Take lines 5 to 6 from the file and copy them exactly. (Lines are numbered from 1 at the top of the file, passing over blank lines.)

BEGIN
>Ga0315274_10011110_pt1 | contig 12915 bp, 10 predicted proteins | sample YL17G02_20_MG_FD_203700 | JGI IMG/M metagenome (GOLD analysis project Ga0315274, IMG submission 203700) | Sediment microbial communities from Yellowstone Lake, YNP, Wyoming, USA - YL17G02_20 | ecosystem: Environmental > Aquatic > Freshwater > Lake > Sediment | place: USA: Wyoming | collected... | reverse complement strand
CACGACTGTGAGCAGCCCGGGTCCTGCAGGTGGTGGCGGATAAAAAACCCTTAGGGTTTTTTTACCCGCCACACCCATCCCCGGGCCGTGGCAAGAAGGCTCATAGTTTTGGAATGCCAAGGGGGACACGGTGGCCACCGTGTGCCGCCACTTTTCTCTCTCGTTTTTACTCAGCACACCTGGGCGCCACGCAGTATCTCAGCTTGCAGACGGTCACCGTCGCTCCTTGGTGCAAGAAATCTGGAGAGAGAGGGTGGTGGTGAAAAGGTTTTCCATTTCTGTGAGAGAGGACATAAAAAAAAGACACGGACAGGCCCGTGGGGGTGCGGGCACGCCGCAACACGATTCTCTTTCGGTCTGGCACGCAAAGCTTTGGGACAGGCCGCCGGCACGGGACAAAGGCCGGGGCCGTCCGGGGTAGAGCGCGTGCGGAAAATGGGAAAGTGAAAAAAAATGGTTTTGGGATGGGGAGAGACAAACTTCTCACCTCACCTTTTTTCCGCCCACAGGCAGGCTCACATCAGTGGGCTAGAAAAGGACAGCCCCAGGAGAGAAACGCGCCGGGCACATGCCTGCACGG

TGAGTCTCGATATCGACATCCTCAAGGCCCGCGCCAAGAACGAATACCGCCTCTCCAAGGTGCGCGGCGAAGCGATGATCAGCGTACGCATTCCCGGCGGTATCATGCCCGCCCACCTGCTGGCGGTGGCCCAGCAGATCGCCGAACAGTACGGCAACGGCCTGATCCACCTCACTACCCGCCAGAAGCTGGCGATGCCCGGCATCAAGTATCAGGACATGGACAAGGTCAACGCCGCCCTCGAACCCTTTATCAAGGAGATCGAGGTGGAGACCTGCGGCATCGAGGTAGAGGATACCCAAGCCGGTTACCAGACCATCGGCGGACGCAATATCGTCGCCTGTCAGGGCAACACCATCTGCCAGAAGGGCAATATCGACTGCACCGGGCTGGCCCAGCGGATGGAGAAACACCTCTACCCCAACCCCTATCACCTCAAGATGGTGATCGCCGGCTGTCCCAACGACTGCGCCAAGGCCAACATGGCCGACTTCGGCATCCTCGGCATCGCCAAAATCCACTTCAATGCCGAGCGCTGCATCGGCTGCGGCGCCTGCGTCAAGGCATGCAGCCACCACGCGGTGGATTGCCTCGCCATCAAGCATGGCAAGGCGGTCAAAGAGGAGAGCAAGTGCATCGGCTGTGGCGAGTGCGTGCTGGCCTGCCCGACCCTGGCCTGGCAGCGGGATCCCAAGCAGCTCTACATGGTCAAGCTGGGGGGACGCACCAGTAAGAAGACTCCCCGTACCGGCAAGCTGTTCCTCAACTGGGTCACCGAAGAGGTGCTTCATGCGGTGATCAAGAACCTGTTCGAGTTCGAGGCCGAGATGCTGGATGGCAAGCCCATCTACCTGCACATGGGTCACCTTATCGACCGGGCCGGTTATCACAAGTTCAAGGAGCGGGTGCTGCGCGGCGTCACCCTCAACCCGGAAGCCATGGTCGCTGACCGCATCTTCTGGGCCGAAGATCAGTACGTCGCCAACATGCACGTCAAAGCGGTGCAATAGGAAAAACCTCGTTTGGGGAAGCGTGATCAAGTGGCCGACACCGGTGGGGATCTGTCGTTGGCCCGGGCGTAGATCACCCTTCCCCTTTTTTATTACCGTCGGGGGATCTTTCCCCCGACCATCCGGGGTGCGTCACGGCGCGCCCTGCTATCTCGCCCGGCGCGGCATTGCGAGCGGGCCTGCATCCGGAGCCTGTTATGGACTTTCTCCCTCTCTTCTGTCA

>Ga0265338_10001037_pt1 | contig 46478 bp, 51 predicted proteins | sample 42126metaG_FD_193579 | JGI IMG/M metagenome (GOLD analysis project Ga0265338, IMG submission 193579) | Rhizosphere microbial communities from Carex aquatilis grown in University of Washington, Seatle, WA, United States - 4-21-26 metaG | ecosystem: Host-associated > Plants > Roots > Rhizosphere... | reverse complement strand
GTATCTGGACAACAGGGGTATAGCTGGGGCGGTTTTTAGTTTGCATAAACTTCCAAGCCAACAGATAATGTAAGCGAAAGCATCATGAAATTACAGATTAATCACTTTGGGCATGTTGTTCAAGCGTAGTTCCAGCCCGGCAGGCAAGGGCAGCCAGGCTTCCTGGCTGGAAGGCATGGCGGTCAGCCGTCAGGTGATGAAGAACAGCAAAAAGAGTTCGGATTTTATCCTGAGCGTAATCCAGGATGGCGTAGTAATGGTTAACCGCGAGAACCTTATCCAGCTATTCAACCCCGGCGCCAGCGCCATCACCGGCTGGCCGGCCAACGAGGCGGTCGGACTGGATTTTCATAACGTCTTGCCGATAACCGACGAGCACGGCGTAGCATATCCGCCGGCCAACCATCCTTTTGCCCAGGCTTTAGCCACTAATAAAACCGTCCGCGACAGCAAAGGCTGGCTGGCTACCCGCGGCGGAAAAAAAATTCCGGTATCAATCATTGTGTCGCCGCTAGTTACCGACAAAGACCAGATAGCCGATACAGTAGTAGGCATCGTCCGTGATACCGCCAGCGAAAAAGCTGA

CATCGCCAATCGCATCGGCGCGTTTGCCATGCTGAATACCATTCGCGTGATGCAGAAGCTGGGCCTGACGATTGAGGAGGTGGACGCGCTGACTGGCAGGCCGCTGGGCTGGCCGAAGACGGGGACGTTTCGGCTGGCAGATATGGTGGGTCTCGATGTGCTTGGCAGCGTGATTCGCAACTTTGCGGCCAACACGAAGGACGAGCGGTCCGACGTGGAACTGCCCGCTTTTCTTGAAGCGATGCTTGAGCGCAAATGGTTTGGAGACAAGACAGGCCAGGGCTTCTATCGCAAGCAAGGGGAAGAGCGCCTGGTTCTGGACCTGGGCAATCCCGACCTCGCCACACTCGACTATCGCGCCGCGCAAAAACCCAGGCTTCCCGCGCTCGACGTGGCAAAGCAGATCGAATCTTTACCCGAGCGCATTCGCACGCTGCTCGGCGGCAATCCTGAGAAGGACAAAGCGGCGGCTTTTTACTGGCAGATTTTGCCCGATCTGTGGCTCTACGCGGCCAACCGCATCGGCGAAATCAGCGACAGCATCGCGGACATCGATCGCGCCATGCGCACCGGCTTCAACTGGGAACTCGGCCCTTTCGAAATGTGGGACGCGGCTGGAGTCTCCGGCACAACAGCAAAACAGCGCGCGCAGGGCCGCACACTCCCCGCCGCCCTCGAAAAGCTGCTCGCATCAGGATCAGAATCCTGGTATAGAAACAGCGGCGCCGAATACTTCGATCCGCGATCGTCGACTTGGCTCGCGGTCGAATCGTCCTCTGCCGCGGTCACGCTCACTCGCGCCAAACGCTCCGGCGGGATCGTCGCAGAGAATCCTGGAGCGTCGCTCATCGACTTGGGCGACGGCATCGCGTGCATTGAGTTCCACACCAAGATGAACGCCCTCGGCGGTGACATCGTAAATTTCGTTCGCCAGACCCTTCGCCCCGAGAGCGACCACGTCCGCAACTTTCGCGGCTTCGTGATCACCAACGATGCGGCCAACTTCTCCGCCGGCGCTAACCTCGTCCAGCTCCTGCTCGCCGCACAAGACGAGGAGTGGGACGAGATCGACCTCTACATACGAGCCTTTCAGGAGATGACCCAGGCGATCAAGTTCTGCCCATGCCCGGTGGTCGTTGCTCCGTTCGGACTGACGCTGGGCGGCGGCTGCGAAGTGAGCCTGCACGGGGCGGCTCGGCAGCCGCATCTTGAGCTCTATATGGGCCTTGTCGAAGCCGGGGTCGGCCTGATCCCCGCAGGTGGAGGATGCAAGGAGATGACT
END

GTATCTGGACAACAGGGGTATAGCTGGGGCGGTTTTTAGTTTGCATAAACTTCCAAGCCAACAGATAATGTAAGCGAAAGCATCATGAAATTACAGATTAATCACTTTGGGCATGTTGTTCAAGCGTAGTTCCAGCCCGGCAGGCAAGGGCAGCCAGGCTTCCTGGCTGGAAGGCATGGCGGTCAGCCGTCAGGTGATGAAGAACAGCAAAAAGAGTTCGGATTTTATCCTGAGCGTAATCCAGGATGGCGTAGTAATGGTTAACCGCGAGAACCTTATCCAGCTATTCAACCCCGGCGCCAGCGCCATCACCGGCTGGCCGGCCAACGAGGCGGTCGGACTGGATTTTCATAACGTCTTGCCGATAACCGACGAGCACGGCGTAGCATATCCGCCGGCCAACCATCCTTTTGCCCAGGCTTTAGCCACTAATAAAACCGTCCGCGACAGCAAAGGCTGGCTGGCTACCCGCGGCGGAAAAAAAATTCCGGTATCAATCATTGTGTCGCCGCTAGTTACCGACAAAGACCAGATAGCCGATACAGTAGTAGGCATCGTCCGTGATACCGCCAGCGAAAAAGCTGA

CATCGCCAATCGCATCGGCGCGTTTGCCATGCTGAATACCATTCGCGTGATGCAGAAGCTGGGCCTGACGATTGAGGAGGTGGACGCGCTGACTGGCAGGCCGCTGGGCTGGCCGAAGACGGGGACGTTTCGGCTGGCAGATATGGTGGGTCTCGATGTGCTTGGCAGCGTGATTCGCAACTTTGCGGCCAACACGAAGGACGAGCGGTCCGACGTGGAACTGCCCGCTTTTCTTGAAGCGATGCTTGAGCGCAAATGGTTTGGAGACAAGACAGGCCAGGGCTTCTATCGCAAGCAAGGGGAAGAGCGCCTGGTTCTGGACCTGGGCAATCCCGACCTCGCCACACTCGACTATCGCGCCGCGCAAAAACCCAGGCTTCCCGCGCTCGACGTGGCAAAGCAGATCGAATCTTTACCCGAGCGCATTCGCACGCTGCTCGGCGGCAATCCTGAGAAGGACAAAGCGGCGGCTTTTTACTGGCAGATTTTGCCCGATCTGTGGCTCTACGCGGCCAACCGCATCGGCGAAATCAGCGACAGCATCGCGGACATCGATCGCGCCATGCGCACCGGCTTCAACTGGGAACTCGGCCCTTTCGAAATGTGGGACGCGGCTGGAGTCTCCGGCACAACAGCAAAACAGCGCGCGCAGGGCCGCACACTCCCCGCCGCCCTCGAAAAGCTGCTCGCATCAGGATCAGAATCCTGGTATAGAAACAGCGGCGCCGAATACTTCGATCCGCGATCGTCGACTTGGCTCGCGGTCGAATCGTCCTCTGCCGCGGTCACGCTCACTCGCGCCAAACGCTCCGGCGGGATCGTCGCAGAGAATCCTGGAGCGTCGCTCATCGACTTGGGCGACGGCATCGCGTGCATTGAGTTCCACACCAAGATGAACGCCCTCGGCGGTGACATCGTAAATTTCGTTCGCCAGACCCTTCGCCCCGAGAGCGACCACGTCCGCAACTTTCGCGGCTTCGTGATCACCAACGATGCGGCCAACTTCTCCGCCGGCGCTAACCTCGTCCAGCTCCTGCTCGCCGCACAAGACGAGGAGTGGGACGAGATCGACCTCTACATACGAGCCTTTCAGGAGATGACCCAGGCGATCAAGTTCTGCCCATGCCCGGTGGTCGTTGCTCCGTTCGGACTGACGCTGGGCGGCGGCTGCGAAGTGAGCCTGCACGGGGCGGCTCGGCAGCCGCATCTTGAGCTCTATATGGGCCTTGTCGAAGCCGGGGTCGGCCTGATCCCCGCAGGTGGAGGATGCAAGGAGATGACT